of infection, as well as differences in laboratory standards. In general, gonococcal PID is associated with more clinically severe symptoms than chlamydial upper genital tract infections, although the latter are more insidious.
Teenagers have a particularly high rate of PID, especially when the data are corrected for level of sexual activity (Shafer and Sweet, 1989). In the United States, for example, sexually active 15- to 19-year-old females have a one in eight estimated lifetime risk of suffering PID (Shafer and Sweet, 1989). Rates are probably higher in developing countries, given the higher prevalence of infection and more limited access to care. As described above, biological, behavioral, and social determinants raise the risk of RTIs among teenagers, so creative interventions are needed to reach this high-risk age group.
The role of atypical (also called "subclinical" or "silent") PID in causing adverse reproductive sequelae is becoming increasingly apparent (Cates and Wasserheit, 1991). Atypical salpingitis accounts for a sizable proportion of tubal infertility. Many investigations have found that more than one-half of women with documented tubal occlusion reported no history of previous PID, despite serologic evidence of past chlamydial or gonococcal infection (Cates and Wasserheit, 1991). Moreover, morphologic and physical analysis of tubal epithelium from women with distal tubal obstruction found extensive ultrastructural damage, even among women who had no knowledge of previous PID (Patton et al., 1989). Women with atypical salpingitis had levels of tubal abnormalities similar to those with overt salpingitis. No demographic or clinical determinants have been found that differentiate women with atypical salpingitis from those with symptomatic PID (Cates, Joesoef, and Goldman, 1993). Thus, clinical evidence of symptomatic PID is not a necessary precursor for the eventual development of tubal dysfunction or obstruction.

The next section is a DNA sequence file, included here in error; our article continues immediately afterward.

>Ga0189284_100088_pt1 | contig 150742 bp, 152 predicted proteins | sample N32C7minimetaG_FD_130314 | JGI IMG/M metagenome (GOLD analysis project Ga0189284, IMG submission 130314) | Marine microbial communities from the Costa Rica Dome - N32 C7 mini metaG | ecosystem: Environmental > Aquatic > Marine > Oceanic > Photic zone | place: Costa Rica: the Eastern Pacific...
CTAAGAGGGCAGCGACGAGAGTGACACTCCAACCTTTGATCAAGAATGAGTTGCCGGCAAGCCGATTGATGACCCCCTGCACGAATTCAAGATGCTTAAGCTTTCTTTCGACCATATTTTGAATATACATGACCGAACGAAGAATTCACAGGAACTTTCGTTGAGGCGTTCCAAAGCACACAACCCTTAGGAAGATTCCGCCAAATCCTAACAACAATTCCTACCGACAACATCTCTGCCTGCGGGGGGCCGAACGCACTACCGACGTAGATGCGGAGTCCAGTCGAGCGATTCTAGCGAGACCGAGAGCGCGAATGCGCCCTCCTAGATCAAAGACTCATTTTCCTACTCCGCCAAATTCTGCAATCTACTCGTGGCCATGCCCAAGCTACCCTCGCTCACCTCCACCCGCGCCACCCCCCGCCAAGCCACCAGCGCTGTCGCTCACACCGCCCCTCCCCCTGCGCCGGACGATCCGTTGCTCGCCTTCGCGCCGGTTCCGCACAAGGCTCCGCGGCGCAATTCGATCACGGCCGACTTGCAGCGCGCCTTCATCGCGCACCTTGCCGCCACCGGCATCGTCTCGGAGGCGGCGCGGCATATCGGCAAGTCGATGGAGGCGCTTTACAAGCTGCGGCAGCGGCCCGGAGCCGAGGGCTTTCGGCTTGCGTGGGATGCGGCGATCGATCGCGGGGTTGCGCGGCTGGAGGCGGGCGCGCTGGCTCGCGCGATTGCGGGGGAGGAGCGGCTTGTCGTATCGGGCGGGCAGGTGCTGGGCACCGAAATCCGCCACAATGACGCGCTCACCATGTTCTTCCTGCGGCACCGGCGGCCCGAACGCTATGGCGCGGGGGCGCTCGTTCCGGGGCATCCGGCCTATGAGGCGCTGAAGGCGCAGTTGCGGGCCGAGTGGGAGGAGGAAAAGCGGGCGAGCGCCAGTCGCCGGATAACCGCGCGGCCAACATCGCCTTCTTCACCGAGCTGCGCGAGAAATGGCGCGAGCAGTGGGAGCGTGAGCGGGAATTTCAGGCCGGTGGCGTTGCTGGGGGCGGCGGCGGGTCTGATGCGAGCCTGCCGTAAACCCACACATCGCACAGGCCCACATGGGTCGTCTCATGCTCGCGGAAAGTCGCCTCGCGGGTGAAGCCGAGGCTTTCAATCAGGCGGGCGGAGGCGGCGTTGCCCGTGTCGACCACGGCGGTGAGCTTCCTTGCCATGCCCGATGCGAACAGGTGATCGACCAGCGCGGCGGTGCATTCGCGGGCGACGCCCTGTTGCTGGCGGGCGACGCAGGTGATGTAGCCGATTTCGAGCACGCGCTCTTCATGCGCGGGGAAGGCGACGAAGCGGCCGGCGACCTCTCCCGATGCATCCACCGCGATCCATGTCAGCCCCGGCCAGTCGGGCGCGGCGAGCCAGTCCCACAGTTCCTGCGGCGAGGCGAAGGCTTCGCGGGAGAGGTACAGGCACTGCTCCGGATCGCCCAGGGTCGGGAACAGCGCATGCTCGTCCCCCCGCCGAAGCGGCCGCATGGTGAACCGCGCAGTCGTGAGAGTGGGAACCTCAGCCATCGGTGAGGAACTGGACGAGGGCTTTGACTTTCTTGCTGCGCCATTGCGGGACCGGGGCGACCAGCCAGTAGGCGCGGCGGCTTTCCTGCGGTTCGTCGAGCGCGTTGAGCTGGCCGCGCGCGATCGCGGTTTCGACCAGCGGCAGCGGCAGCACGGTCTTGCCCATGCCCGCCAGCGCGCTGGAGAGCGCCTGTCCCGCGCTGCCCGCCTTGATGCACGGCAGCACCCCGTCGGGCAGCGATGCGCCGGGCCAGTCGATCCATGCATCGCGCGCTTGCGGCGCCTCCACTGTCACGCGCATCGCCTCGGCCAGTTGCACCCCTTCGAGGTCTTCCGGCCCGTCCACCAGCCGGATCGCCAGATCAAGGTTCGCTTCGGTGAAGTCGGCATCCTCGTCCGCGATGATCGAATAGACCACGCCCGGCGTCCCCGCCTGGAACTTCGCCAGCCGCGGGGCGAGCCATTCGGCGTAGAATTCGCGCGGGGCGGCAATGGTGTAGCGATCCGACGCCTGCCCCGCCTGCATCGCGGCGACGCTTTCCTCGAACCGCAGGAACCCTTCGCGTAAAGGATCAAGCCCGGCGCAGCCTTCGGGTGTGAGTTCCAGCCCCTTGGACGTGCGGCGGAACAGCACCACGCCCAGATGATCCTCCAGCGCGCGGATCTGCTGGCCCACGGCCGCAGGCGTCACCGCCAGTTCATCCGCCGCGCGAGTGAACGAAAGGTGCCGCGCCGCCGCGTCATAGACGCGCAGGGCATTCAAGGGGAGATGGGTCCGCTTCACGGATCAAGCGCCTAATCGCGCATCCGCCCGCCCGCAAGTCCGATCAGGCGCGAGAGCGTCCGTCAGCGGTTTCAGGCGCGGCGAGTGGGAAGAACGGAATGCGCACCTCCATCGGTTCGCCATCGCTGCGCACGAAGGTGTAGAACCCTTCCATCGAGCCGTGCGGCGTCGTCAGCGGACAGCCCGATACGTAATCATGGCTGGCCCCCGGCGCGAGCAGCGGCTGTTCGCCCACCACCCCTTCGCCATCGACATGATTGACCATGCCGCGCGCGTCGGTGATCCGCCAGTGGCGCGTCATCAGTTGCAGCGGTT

Women with a self-reported history of PID are more likely to be infertile than those without. A WHO multicenter study of infertile couples showed the proportion of infectious causes of infertility in different parts of the world: in Africa, nearly four-fifths of couples had an infectious etiology, compared with about two-fifths of infertile couples in other developing countries and one-fifth of couples seeking infertility services in developed countries (Cates et al., 1985).
Infertility as a consequence of RTI occurs primarily through the damage caused by salpingitis, which in turn leads to tubal dysfunction and occlusion. Usually this damage involves antecedent lower genital tract infections with either N. gonorrhoeae or C. trachomatis.